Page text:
Juan Carlos Osorio’s time in Mexico has come to a close. The Mexican federation announced Friday that Osorio will not return despite its efforts to keep him on for the next World Cup cycle.
Osorio is in the mix for the vacant job to lead the U.S. national team, has been contacted about the Colombia national team role with Jose Pekerman not continuing, and has fielded several other offers. It’s fair to say opinions on Osorio were mixed, but he ultimately leaves a legacy of changing El Tri’s mentality.
He also has left a big hole for the managerial job. While the coaching carousel is slowly beginning to spin, there are no obvious answers for the Mexican federation as to who should replace Osorio.
Let’s take a look at a few of the candidates:
The Argentine parted ways with Chivas this summer after a successful tenure. Eventually, frustrations with the club’s directors and their lack of spending led Almeyda to step aside, but not before he’d won the league, the Copa MX and the Concacaf Champions League during his two-and-a-half years in Guadalajara.
While at Chivas, Almeyda mentioned his interest in coaching either Mexico or Argentina, and even though he’s no longer involved with Chivas he’s in no hurry to leave. During his departure, Almeyda said he hoped the club would give him a season ticket so he could continue to watch his players develop. His desire to stay in Mexico looked to only get stronger this month when he turned down an opportunity to manage Al Rayyan in Qatar.
As manager of Chivas, which signs and fields only Mexican players, Almeyda has plenty of experience working with and developing Mexican players. He’s also expressed plenty of optimism about the future of Mexican soccer. He may be the frontrunner should Osorio step away, but will the Mexican federation again hire a foreign coach without experience in the international game?
A man who needs no introduction to Mexican soccer fans, it seems enough time has passed since his last stint ended with him getting in a physical altercation with one of the nation’s most well-known soccer commentators to have his name back in the mix.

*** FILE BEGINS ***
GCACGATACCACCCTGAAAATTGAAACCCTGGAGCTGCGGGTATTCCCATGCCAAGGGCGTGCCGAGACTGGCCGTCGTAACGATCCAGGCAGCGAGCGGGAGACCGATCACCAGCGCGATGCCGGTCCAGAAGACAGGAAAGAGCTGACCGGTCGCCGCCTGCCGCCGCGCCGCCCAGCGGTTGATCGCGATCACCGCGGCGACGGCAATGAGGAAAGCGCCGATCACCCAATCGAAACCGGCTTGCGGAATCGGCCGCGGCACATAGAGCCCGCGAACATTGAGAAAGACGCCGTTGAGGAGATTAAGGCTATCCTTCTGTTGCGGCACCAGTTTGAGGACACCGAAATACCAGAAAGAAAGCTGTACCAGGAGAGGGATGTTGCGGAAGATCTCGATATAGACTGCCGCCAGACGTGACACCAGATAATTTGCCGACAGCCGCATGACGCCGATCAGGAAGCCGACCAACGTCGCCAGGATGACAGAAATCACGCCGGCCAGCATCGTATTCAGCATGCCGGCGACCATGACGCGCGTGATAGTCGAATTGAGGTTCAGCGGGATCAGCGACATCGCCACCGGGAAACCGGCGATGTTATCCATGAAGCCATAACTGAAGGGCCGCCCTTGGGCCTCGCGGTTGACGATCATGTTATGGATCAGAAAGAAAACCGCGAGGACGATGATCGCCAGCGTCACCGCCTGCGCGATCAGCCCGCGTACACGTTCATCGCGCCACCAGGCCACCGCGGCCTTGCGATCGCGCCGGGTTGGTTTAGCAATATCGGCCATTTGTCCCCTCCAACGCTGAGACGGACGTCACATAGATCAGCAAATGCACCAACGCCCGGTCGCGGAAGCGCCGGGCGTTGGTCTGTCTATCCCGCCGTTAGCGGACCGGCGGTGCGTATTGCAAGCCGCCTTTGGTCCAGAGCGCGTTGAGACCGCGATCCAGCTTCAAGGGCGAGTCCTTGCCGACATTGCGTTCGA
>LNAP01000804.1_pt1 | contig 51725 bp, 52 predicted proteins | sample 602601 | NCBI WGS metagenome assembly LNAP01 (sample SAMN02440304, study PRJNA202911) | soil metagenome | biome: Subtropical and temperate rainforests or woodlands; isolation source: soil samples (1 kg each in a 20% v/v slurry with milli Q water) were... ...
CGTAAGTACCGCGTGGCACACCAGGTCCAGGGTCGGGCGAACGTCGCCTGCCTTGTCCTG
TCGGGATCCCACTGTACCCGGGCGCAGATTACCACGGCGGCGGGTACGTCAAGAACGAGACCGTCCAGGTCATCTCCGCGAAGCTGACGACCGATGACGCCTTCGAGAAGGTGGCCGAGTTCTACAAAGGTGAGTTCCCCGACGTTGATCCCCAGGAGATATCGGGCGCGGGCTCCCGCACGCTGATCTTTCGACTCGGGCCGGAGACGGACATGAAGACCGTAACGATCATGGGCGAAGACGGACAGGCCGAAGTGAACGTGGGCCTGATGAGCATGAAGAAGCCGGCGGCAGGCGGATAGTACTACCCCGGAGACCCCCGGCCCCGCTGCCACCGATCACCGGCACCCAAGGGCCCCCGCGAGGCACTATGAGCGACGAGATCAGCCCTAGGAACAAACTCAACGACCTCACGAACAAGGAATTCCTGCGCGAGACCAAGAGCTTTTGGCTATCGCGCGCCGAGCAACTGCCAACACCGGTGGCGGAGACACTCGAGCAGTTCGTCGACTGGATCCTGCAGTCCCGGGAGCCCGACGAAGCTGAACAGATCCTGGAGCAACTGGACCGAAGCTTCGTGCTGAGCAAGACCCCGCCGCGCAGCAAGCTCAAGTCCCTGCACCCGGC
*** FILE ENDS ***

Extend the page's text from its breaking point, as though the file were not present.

Herrera had a decent tenure with Mexico before his firing and Osorio’s subsequent arrival. He rescued El Tri from the brink of missing the World Cup, getting qualified and then to the round of 16 in the 2014 World Cup. He later won the Gold Cup before his fight with the commentator.
The impending arrival of former Televisa executive Yon de Luisa as the new president of the federation has built on the idea that Herrera could return. Televisa owns Club America, Herrera’s current employer, and “El Piojo” knows De Luisa and other decision-makers. But do fans really want Herrera back, knowing his tactical limitations and having seen exactly what he can deliver in his last stint? Some will answer yes, and do so as emphatically as Herrera celebrates goals. Others would be less thrilled with a return.
Ricardo La Volpe
Most recently the coach of Club America, “El Bigoton” is now uploading tactical breakdowns to YouTube and tweeting on topics from football to dating advice. He also jumped on as a technical advisor for new Egyptian club Pyramids FC. It’s a safe bet he’d be willing to put those pursuits aside and take over as Mexico national team coach once again.